An Episcopal Dictionary of the Church

Glossary of Terms

East Carolina, Diocese of

The 1883 General Convention voted to divide the Diocese of North Carolina. The primary convention of the new diocese met Dec. 12-13, 1883, at Christ Church, New Bern, and chose the name the Diocese of East Carolina. It includes the following counties: Beaufort, Bertie, Bladen, Brunswick, Camden, Carteret, Chowan, Columbus, Craven, Cumberland, Currituck, Dare, Duplin, […]

East Tennessee, Diocese of

The General Convention of 1982 voted to divide the Diocese of Tennessee into three Dioceses-Tennessee, East Tennessee, and West Tennessee. The Diocese of East Tennessee held its primary convention on Oct. 5-6, 1984, in Knoxville. The diocese includes the following counties: Anderson, Bledsoe, Blount, Bradley, Campbell, Carter, Claiborne, Cocke, Cumberland, Grainger, Greene, Hamblen, Hamilton, Hancock, […]


The feast of Christ's resurrection. According to Bede, the word derives from the Anglo-Saxon spring goddess Eostre. Christians in England applied the word to the principal festival of the church year, both day and season. 1) Easter Day is the annual feast of the resurrection, the pascha or Christian Passover, and the eighth day of […]

Easter Eve, Easter Even

The Saturday before Easter. In the early church it was a day of fasting and preparation for the Easter Vigil. There is no celebration of the eucharist on this day, in accordance with church tradition. The term “Easter Even” was used by the 1549 Prayer Book. The 1979 BCP uses the title “Holy Saturday” for […]

Easter Vigil

The liturgy intended as the first (and arguably, the primary) celebration of Easter in the BCP (pp. 284-95). It is also known as the Great Vigil. The service begins in darkness, sometime between sunset on Holy Saturday and sunrise on Easter, and consists of four parts: The Service of Light (kindling of new fire, lighting […]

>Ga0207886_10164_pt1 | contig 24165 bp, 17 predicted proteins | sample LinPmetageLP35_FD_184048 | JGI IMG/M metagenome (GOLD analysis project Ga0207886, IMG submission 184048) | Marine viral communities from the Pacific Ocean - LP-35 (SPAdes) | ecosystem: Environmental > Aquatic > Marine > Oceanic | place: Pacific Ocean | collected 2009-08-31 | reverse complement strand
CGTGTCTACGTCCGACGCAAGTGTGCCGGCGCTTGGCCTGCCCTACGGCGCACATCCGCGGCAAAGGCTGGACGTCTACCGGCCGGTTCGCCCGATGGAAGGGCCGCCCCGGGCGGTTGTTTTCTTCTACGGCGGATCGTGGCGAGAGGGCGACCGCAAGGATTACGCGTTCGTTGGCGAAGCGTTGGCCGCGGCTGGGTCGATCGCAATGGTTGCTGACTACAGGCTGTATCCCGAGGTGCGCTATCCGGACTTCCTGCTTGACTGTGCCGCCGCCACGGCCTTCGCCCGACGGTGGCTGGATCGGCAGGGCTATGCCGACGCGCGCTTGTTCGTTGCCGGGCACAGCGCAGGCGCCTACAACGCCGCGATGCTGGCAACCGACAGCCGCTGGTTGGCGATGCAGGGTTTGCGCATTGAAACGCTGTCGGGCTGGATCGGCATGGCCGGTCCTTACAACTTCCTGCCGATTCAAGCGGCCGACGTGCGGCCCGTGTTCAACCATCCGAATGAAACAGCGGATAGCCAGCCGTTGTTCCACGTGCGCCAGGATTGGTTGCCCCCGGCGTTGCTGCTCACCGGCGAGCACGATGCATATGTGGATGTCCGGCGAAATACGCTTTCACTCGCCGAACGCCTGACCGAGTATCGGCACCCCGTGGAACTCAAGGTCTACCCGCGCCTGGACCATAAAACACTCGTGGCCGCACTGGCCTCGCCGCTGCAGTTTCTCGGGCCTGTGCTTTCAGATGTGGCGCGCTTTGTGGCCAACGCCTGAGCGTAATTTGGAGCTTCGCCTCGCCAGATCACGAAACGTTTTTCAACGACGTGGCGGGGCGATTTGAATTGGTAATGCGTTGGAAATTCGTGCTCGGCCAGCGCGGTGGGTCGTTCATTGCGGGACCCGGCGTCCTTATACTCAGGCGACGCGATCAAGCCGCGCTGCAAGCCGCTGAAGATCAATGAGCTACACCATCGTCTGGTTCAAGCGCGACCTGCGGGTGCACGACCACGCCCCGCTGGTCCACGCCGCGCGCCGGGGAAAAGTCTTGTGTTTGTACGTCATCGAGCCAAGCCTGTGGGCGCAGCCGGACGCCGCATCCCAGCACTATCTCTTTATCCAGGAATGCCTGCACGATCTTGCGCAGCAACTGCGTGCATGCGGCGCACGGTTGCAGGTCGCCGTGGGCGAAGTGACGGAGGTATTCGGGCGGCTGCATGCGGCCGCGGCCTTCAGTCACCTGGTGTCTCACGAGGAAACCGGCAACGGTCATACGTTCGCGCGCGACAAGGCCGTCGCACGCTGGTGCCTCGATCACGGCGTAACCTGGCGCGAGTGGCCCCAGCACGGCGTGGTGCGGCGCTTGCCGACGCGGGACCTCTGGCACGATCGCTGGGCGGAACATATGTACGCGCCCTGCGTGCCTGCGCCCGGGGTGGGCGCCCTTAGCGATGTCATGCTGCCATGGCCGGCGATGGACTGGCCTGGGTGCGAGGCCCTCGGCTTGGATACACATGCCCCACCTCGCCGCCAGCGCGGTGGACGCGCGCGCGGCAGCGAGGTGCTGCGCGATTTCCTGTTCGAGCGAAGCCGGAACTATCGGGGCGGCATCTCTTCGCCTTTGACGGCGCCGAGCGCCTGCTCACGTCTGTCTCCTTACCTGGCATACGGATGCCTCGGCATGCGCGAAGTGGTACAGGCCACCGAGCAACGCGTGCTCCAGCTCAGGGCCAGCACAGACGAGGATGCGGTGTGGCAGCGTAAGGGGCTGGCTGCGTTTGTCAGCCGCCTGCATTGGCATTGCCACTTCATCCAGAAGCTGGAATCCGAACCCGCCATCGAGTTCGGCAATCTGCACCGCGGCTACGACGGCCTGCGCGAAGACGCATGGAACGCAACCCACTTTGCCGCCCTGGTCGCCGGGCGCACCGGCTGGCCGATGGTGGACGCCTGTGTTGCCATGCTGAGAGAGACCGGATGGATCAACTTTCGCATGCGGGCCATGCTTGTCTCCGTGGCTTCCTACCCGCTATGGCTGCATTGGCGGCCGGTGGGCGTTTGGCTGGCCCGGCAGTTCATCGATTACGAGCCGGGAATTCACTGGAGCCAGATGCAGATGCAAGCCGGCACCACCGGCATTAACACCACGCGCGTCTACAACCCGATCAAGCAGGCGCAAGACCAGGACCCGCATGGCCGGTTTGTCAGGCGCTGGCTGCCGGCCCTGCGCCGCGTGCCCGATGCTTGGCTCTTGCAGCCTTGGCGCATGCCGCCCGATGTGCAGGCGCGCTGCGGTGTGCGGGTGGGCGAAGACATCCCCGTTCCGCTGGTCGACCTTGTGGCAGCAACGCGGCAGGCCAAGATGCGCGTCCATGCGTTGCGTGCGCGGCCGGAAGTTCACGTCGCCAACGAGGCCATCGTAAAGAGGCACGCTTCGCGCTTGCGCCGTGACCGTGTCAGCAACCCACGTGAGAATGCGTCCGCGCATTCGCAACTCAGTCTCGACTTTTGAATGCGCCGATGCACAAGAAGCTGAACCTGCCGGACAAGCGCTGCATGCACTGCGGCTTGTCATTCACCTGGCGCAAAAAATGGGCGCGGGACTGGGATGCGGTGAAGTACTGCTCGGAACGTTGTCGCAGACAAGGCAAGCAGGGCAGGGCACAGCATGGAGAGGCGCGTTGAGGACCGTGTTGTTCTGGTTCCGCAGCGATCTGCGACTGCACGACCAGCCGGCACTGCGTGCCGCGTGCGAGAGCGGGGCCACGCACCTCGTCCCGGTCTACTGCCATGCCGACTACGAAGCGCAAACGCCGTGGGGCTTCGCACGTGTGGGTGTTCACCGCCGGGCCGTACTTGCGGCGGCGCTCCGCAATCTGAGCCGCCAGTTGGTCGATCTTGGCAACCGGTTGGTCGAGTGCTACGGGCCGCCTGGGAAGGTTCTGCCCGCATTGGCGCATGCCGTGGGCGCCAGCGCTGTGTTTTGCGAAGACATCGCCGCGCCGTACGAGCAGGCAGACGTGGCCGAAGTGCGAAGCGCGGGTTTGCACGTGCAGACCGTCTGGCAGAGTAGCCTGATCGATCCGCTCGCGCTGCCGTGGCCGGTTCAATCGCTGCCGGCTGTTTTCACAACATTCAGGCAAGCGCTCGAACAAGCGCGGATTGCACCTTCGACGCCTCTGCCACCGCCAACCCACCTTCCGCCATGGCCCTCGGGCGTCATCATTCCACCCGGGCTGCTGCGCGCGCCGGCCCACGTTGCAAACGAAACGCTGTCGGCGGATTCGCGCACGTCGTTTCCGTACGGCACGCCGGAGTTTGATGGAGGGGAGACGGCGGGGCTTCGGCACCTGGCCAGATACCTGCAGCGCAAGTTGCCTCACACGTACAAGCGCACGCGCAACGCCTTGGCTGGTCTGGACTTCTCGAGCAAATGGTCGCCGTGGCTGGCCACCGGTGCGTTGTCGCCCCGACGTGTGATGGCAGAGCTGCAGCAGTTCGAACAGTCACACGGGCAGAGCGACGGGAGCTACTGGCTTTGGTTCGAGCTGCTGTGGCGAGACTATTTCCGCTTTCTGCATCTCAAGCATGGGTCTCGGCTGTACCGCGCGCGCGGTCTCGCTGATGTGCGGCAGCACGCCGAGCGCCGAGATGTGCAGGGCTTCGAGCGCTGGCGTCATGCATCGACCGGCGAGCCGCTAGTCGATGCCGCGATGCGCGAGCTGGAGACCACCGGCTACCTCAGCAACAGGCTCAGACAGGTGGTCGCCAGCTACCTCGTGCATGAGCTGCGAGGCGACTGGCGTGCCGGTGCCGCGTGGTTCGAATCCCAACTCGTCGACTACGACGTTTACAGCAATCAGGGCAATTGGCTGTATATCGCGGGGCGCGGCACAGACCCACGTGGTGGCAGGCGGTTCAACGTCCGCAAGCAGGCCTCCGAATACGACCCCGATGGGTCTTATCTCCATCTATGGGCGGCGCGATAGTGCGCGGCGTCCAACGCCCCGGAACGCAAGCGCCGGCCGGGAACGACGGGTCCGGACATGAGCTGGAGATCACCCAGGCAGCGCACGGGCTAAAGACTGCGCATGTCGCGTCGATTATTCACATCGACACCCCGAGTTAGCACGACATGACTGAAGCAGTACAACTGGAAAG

Eastern Catholic Churches

Byzantine or Eastern Rite churches which retain their rites, canons, customs, and national language, but are in full communion with the Roman Catholic Church. They include Albanian, Armenian, Bulgarian, Chaldean, Coptic, Ethiopian, Georgian, Greek, Hungarian, Italo-Albanian, Malabarese, Malankarese, Maronite, Melkite, Romanian, Russian, Ruthenian, Slovak, Syrian, Ukrainian, and Yugoslavian churches. The largest group is the Ukrainian. […]

Eastern Diocese

On May 29, 1810, representatives from New Hampshire, Vermont, Rhode Island, and Massachusetts (at that time including Maine) met at Boston and organized the Eastern Diocese. This was not a diocese in the regular sense, but an arrangement whereby four weak dioceses could work together. On May 29, 1811, Alexander Viets Griswold was consecrated Bishop […]

Eastern Michigan, Diocese of

The General Convention of 1994 voted to divide the Diocese of Michigan. The new diocese consists of the following counties: Alcona, Alpena, Arenac, Bay, Cheboygan, Crawford, Genesee, Gladwin, Gratiot, Huron, Iosco, Lapeer, Midland, Montmorency, Ogemaw, Oscoda, Otsego, Presque Isle, Roscommon, Saginaw, St. Clair, Sanilac, Shiawassee, Tuscola, that part of Oakland County comprising Holly Township, and […]

Eastern Oklahoma, Missionary District of

On Oct. 11, 1910, the General Convention formed this missionary district. It consisted of the counties lying east of the west line of the counties of Creek, Johnston, Marshall, Okfuskee, Osage, Pontotoc, and Seminole. It had only one bishop. On Oct. 10, 1919, the House of Bishops reunited it with the Missionary District of Oklahoma.